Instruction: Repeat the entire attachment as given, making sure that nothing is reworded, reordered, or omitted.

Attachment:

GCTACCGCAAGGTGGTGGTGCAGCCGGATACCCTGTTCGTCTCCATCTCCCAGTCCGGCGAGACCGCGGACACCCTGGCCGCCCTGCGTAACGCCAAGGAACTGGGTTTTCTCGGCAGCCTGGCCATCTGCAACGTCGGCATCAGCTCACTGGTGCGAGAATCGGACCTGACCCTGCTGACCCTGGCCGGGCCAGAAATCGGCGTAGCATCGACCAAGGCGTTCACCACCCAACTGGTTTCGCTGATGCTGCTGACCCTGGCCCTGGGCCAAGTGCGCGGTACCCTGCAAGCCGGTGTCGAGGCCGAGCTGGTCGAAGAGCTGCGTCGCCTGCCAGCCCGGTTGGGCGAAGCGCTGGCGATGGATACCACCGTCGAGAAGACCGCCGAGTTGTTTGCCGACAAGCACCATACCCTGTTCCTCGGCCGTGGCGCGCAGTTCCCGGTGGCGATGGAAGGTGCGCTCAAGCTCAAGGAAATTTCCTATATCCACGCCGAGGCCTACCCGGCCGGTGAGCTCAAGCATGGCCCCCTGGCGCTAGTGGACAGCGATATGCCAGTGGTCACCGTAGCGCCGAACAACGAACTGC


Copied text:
GCTACCGCAAGGTGGTGGTGCAGCCGGATACCCTGTTCGTCTCCATCTCCCAGTCCGGCGAGACCGCGGACACCCTGGCCGCCCTGCGTAACGCCAAGGAACTGGGTTTTCTCGGCAGCCTGGCCATCTGCAACGTCGGCATCAGCTCACTGGTGCGAGAATCGGACCTGACCCTGCTGACCCTGGCCGGGCCAGAAATCGGCGTAGCATCGACCAAGGCGTTCACCACCCAACTGGTTTCGCTGATGCTGCTGACCCTGGCCCTGGGCCAAGTGCGCGGTACCCTGCAAGCCGGTGTCGAGGCCGAGCTGGTCGAAGAGCTGCGTCGCCTGCCAGCCCGGTTGGGCGAAGCGCTGGCGATGGATACCACCGTCGAGAAGACCGCCGAGTTGTTTGCCGACAAGCACCATACCCTGTTCCTCGGCCGTGGCGCGCAGTTCCCGGTGGCGATGGAAGGTGCGCTCAAGCTCAAGGAAATTTCCTATATCCACGCCGAGGCCTACCCGGCCGGTGAGCTCAAGCATGGCCCCCTGGCGCTAGTGGACAGCGATATGCCAGTGGTCACCGTAGCGCCGAACAACGAACTGC